The fall-out from the rebellion was swift. Eight players who were the ringleaders of the rebellion were suspended from the National Team. The other fourteen players in solidarity with the eight declared themselves unavailable for selection.
This deprived Portugal of the services of the likes of Futre, Carlos Manuel, Fernando Gomes and Jaime Pacheco among others.
This would be the beginning of another era of decline for the National Team.
José Torres left his post as well to be replaced with Rui Seabra.
Rui Seabara was left with selecting inexperienced and/or recalling older players and the Team struggled in the 1988 Euro qualifications.
While the National Team suffered, it was at club level that Portugal had its moment of success. A squad led by the respected Manager Artur Jorge and with Paulo Futre in his peak triumphed in the 1987 Champions Cup in Vienna by defeating Bayern Munich (2-1) on May 27, 1987.

Photo From: Onze, Issue 138, June 1987
(Paolo Futre, May 27, 1987, Champions Cup, Porto 2-Bayern Munich 1)

While this was a triumph for a Portuguese club, it certainly was not for Portuguese Football in broader terms. It must be remembered that the team was flooded with foreign players such as Polish goalkeeper Jozef Mlynarczyk, Algeria’s Rabah Madjer (who scored the memorable back heel in the Final) and a host of Brazilians. In fact there were many Brazilians in the side since in the Portuguese League, Brazilians were considered as Nationals and not foreigners.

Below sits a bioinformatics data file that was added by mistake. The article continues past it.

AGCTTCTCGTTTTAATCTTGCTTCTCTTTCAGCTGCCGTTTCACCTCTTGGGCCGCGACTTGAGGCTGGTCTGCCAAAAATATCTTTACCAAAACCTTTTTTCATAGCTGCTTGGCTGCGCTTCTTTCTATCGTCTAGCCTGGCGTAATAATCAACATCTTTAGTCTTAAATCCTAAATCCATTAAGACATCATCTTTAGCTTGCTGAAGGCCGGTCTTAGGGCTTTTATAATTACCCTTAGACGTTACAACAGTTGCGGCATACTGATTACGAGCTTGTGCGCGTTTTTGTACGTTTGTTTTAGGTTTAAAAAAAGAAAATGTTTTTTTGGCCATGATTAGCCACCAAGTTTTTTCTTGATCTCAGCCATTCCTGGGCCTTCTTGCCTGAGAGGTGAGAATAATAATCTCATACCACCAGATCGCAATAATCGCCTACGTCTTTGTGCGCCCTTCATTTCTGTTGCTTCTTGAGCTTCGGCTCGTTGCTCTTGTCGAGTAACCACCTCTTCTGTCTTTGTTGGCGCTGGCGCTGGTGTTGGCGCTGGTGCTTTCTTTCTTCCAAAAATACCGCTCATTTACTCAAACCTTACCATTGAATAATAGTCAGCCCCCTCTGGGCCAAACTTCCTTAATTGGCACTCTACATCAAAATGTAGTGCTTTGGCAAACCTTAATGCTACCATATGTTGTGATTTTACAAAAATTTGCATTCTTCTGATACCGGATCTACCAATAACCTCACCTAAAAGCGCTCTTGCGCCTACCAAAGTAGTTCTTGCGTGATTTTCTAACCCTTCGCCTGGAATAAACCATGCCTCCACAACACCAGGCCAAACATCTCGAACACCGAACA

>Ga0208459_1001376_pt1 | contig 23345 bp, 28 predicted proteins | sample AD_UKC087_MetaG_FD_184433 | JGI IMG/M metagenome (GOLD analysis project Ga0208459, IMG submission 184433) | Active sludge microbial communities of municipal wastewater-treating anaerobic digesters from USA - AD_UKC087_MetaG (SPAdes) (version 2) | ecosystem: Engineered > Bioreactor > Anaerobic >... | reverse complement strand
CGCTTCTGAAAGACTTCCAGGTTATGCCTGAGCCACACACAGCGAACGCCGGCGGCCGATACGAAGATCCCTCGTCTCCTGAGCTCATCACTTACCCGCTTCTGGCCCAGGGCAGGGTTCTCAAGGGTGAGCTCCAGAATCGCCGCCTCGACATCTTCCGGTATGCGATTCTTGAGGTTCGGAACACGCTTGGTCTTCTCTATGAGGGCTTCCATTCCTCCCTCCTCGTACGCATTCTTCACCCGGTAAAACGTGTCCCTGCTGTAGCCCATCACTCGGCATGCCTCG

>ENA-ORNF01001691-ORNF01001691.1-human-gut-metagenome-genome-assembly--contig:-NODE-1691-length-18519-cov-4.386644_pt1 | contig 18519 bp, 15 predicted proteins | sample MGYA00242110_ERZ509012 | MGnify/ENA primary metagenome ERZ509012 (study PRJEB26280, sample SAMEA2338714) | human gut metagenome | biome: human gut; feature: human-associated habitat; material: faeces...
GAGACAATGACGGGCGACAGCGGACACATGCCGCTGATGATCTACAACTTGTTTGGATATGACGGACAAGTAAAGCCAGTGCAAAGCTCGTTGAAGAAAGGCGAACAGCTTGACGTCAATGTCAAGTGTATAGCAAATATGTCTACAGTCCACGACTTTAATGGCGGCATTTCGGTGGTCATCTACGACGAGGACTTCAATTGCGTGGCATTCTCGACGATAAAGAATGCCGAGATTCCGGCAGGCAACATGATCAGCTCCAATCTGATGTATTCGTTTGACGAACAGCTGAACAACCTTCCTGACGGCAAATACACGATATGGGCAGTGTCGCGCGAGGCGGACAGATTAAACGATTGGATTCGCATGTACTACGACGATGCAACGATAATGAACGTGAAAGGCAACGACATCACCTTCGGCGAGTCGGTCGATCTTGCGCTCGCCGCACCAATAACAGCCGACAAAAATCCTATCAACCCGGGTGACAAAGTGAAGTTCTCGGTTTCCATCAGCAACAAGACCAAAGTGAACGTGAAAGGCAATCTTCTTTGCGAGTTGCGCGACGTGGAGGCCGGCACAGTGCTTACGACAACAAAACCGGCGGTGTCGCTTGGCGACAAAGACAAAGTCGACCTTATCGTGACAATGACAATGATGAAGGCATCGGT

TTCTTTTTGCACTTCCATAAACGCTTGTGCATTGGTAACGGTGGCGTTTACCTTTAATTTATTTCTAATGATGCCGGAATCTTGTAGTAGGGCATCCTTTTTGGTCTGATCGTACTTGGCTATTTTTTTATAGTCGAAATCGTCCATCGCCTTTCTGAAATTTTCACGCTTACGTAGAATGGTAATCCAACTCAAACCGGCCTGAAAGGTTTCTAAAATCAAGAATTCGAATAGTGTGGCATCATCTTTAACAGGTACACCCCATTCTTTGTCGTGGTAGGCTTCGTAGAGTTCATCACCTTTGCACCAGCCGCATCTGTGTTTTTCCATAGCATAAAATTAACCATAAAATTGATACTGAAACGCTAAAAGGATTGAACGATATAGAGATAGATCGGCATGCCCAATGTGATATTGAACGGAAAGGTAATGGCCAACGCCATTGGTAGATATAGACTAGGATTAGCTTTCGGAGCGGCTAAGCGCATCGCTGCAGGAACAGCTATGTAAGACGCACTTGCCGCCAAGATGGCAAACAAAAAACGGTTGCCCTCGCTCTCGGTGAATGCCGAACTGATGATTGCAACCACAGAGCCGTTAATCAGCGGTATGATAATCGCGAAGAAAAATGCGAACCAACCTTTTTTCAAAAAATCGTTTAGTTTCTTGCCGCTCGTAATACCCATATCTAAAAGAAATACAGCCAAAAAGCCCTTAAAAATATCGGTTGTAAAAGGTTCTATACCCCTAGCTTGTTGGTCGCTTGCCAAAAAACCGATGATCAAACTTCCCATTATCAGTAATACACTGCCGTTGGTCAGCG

Paulo Futre rode on the wave of that success to be the genuine star of that Generation. In the summer he joined Spain’s Atletico Madrid. The new controversial Atletico Madrid President Jesus Gil sealed the deal with a yellow Porsche.
By the Fall of 1987, the strike had been resolved and a new Manager had been appointed. The new boss Julio Cernadas Pereira ‘Juca’ was able to call upon the likes of Futre and Gomes but it was too late to salvage qualification for the Euros.
The only positive news concerning Portugal included Porto and Paulo Futre,
Porto went on to win the 1987 UEFA Super Cup as well as the Intercontinental Cup to cap off a memorable year.
Paulo Futre’s performances for Porto and his new club Atletico Madrid earned him a runner-up position for the 1987 Ballon d’Or election.  He finished just behind Holland’s Ruud Gullit.

Photo From: Onze-Mondial, Issue 2, March 1989
(Paolo Futre at Atletico Madrid)

That season (1987/88) Benfica also reached the Final of the Champions Cup but were defeated in the Final by PSV Eindhoven in a penalty kick shoot-out.
The National Team would go on and continue to struggle for the 1990 World Cup Qualifiers.
So bleak were the prospects that in the Fall of 1988 veterans like Fernando Chalana and Rui Jordao were even recalled to the National Team.
By now Futre was joined by another ambassador making it away from home. Rui Barros joined Juventus in 1988. While he was not as brilliant nor successful as Futre he nevertheless would go on to have a satisfactory career outside of Portugal, lining up for Juventus, AS Monaco and Olympique Marseille.

Photo From: Mondial, new series, issue 104, October-November 1988
(Rui Barros at Juventus)

While at the senior level Portugal were struggling (save Futre / Barros), the resurrection in their fortunes would take place at the youth level.
Of course it would take many years for it to reach fruition nevertheless the roots were set for a brilliant Generation.
Portugal’s Under-20 Manager Carlos Queiroz would oversee the rise of that particular Generation.
He led the Under-20 Porugal squad to victory in the 1989 Under-20 World Cup held in Riyadh, Saudi Arabia.